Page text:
The soundtrack for this essential 'Brat Pack' era rom-com was a perfect example of the New Wave line-ups that became the norm for teen comedies and dramas in the 80s. Psychedelic Furs provided the title track in the form of 'Pretty in Pink', while they were joined by the likes of OMD, The Smiths, New Order and INXS. The music formed a perfect backdrop to a heartfelt story of high school outcasts.
Director John Hughes spoke for a generation with The Breakfast Club which remains a film remembered dearly by millions of Gen-Xers. However, it was the storming 80s soundtrack, most notably 'Don't You (Forget About Me)' by Simple Minds that sealed the deal for many viewers. Whether you're a brain, an athlete, a basket case, a princess or a criminal – you'll find something to love in this 10-song mixtape.
The best crime-thrillers dare to put us on the side of the anti-heroes living out a criminal fantasy we can only dream about. Their stories are accompanied by scores that grip us with peaks of tension and anticipation of their downfall or ingenious ways to get away scot-free. Even when you sit down to watch them again, the power of the score can help keep the scenes fresh and energised.
Sometimes a soundtrack will go on to define the film itself – Isaac Hayes' Shaft is one of the most notable examples. It was wildly popular in its own right, mainly thanks to Ike's unmatched soulful delivery. It works perfectly well with or without the film, managing to tell the story of John Shaft and emphasising what life was like in Harlem at that time. As the bad mother himself would say, “Right on”.
A year later came the don of all mobster films, The Godfather. It spawned an equally as impressive sequel (we won't mention the third) and Nino Rota's original score merged together Sicilian traditions and American glamour. On one hand, you have accordions, trumpets and mandolins, while bolder symphonic tones address their new life of grandeur in the States.
The soundtrack to Drive carries with it a slick, retro-future vibe courtesy of Cliff Martinez who drew heavily on influences from the 70s synth revolution. It set a dark, atmospheric tone around the blank canvas of Ryan Gosling's character to carry the listener deep into the underworld of this seedy neo-noir. Who needs dialogue when you could be listening to Kavinsky's 'Nightcall'?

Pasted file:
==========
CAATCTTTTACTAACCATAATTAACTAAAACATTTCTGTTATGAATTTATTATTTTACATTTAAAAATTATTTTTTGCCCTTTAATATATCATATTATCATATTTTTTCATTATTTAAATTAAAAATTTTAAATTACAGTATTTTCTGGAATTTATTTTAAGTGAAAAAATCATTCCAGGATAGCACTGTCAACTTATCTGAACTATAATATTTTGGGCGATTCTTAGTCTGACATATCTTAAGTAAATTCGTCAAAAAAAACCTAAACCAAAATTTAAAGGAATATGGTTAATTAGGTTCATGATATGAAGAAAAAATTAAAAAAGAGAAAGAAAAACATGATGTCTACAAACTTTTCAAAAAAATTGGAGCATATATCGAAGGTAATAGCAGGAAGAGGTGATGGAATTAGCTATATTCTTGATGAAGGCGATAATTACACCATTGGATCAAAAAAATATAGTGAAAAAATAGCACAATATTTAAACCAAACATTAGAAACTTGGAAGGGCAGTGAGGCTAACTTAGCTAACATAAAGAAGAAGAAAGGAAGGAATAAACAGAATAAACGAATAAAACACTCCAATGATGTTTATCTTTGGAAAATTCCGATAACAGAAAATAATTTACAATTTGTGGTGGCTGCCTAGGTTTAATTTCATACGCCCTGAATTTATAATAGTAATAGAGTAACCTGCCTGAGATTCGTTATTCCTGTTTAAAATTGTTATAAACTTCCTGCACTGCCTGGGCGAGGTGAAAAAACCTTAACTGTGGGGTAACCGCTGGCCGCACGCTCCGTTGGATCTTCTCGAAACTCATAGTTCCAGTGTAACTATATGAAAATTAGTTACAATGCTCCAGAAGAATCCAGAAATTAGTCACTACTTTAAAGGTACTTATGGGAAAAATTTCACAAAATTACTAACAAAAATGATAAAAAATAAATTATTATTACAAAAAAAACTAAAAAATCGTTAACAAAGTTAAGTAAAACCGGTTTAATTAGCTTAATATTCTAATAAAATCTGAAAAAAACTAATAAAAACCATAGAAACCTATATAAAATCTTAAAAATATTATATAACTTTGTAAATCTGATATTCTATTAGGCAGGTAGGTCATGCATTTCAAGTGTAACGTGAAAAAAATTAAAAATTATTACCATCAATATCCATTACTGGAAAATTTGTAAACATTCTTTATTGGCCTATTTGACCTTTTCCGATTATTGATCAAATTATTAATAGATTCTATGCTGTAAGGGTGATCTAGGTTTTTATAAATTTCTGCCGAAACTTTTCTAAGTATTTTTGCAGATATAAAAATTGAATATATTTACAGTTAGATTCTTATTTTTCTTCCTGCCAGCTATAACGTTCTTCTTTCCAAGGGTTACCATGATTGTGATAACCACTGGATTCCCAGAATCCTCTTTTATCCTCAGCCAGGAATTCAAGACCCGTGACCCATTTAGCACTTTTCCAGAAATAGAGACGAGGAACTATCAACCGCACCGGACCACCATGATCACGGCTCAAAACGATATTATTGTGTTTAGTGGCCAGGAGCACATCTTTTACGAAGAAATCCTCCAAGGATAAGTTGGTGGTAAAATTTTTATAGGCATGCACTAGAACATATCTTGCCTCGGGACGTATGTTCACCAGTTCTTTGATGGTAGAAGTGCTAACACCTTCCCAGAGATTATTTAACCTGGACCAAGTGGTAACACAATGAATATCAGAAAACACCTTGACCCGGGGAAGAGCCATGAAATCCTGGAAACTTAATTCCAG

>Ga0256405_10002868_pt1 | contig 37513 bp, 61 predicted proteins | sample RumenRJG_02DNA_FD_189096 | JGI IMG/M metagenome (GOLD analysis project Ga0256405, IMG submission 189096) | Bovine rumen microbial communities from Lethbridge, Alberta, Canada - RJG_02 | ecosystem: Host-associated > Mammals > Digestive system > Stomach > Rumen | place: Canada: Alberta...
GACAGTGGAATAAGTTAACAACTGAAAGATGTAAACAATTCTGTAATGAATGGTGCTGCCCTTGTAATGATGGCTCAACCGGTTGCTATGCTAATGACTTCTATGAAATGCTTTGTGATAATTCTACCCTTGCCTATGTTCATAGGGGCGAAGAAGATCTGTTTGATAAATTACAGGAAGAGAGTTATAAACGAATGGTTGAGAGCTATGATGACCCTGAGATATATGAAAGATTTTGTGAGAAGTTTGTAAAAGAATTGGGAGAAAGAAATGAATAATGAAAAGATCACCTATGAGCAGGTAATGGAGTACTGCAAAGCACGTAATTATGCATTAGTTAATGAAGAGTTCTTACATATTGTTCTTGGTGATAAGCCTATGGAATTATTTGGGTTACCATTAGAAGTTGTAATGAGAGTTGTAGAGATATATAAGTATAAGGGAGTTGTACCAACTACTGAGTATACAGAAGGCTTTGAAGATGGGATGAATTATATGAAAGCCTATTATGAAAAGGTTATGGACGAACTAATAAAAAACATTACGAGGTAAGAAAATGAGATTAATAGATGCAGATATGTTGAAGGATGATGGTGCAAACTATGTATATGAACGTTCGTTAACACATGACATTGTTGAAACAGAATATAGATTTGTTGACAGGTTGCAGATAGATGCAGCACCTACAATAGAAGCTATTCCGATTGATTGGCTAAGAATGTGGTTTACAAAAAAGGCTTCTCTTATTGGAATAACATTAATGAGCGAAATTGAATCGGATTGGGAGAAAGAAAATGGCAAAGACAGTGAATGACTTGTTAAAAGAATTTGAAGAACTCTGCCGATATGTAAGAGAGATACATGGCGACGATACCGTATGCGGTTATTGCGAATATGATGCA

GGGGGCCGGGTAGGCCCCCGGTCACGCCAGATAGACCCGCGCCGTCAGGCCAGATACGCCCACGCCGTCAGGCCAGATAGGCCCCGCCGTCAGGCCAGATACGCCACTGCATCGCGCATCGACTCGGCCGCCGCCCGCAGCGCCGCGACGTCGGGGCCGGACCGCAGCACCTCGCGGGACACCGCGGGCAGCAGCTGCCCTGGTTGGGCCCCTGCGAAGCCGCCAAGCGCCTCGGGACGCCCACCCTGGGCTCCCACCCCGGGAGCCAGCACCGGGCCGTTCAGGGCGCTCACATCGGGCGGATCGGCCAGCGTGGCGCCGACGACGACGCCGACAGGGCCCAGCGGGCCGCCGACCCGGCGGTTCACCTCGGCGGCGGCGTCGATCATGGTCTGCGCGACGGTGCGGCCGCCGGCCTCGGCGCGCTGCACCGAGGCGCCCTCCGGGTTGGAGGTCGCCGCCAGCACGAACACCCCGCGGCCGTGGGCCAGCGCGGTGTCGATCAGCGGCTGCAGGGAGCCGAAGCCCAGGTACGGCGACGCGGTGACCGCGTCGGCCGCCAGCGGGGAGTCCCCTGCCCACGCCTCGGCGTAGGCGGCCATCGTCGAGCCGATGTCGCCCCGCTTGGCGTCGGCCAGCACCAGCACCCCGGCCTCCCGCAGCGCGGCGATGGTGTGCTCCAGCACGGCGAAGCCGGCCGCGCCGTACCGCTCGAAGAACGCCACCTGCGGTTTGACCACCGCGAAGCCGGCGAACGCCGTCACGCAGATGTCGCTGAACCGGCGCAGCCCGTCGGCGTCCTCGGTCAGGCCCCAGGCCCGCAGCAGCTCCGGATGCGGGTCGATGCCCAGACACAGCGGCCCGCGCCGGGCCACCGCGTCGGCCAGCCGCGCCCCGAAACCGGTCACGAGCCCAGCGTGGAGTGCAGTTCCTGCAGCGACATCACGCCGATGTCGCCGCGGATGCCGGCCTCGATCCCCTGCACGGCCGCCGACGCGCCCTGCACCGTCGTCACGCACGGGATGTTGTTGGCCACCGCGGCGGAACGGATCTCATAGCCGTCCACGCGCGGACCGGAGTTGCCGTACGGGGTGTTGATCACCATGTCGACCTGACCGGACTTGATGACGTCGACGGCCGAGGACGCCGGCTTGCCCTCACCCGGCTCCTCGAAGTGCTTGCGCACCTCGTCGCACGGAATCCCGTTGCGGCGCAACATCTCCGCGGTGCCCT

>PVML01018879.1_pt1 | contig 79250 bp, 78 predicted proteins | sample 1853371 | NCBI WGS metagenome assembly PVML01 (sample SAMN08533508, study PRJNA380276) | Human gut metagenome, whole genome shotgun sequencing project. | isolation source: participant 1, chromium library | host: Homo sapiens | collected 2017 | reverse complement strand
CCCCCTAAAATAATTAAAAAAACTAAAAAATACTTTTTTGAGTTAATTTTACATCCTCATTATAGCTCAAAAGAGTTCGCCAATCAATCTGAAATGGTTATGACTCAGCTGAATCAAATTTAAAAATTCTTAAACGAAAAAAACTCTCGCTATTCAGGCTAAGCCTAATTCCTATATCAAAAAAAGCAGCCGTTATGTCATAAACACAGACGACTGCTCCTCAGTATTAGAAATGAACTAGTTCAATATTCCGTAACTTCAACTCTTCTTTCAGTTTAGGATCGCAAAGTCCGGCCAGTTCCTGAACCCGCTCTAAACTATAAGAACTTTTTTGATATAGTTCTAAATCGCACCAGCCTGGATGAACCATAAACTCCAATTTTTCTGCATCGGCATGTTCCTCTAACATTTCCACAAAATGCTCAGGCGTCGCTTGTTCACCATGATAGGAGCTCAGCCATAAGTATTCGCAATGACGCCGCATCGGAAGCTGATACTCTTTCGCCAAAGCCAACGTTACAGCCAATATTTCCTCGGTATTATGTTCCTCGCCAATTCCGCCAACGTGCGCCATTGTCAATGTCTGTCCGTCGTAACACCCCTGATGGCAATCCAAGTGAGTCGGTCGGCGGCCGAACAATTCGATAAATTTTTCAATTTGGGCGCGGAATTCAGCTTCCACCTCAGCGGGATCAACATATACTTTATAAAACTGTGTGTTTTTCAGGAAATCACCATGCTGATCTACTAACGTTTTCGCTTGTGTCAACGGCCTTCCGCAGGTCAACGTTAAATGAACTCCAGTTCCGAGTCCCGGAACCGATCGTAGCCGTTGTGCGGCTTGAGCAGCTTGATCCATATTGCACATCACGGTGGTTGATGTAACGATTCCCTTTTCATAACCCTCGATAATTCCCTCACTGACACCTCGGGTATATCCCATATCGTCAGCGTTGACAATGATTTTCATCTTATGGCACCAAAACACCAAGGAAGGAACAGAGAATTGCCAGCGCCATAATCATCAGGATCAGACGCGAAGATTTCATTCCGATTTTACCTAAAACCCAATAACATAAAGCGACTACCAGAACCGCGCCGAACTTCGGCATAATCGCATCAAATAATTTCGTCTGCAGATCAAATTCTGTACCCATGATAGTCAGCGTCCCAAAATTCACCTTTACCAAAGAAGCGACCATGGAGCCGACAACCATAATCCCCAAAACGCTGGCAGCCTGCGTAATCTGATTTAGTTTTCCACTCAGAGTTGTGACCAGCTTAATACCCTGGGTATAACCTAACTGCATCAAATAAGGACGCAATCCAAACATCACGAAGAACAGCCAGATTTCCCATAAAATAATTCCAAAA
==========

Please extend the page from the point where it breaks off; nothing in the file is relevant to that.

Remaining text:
While most praise for Quentin Tarantino's films is usually aimed towards his snappy way with words, it's the music that provides the real heart. His first two films are classics in their own right but so too are the soundtracks. Can you imagine Mr. Blonde in Reservoir Dogs delivering the ultimate earache to any other song apart from Stealers Wheel's 'Stuck in the Middle with You'? The same could be said for Dick Dale's 'Misirlou' in Pulp Fiction, a barnstorming opener that instantly signals to audiences that they're in for a wild ride.
Produced by brooding Nine Inch Nails frontman Trent Reznor, now a mainstay in soundtrack circles, Natural Born Killers wasn't a film that demanded subtly of song choice. What resulted was a collection of garage and surf-rock numbers much like you'd expect in a Tarantino flick, alongside the likes of Leonard Cohen, L7, Dr Dre and Patsy Cline. Despite having a line-up crazier than Mickey and Mallory, it feels like a natural extension of their chaotic rampage.
Sometimes drama scores can be a little too on the nose as they attempt to point out the emotions of the characters on screen without much subtlety. But when they get it right, you form an intimate bond with the story and its protagonists that will connect with your own human experience. That's what great drama is capable of and how powerful the right choice of music can be.
Hitchcock is always the best starting place for anyone looking to examine the work of Bernard Herrmann given their many collaborations, and North by Northwest is up there with the best of his compositions. It's as edgy and thrilling as Cary Grant's frantic journey across the US, with the main theme setting a brisk tone that rarely lets up.
Barring slower-paced numbers from Lou Reed and Brian Eno, the soundtrack for Trainspotting is a full-on adrenaline rush that offers a snapshot of the British musical landscape in the mid-90s. Over the two soundtracks released we are given Britpop at its peak as well as legends of the 80s. It also helped to turn Underworld's 'Born Slippy' into one of the decade's most iconic songs.
David Lynch's themes for Twin Peaks were formed behind the white picket fences of Blue Velvet and Angelo Badalamenti knew how to tease them out sonically. A mixture of classical compositions and popular music serves to ramp up the unease keep the story untethered from time with his mysterious, haunting score sat somewhere between a bizarre fantasy and a dark reality. Unsurprisingly, it was the start of their long working relationship.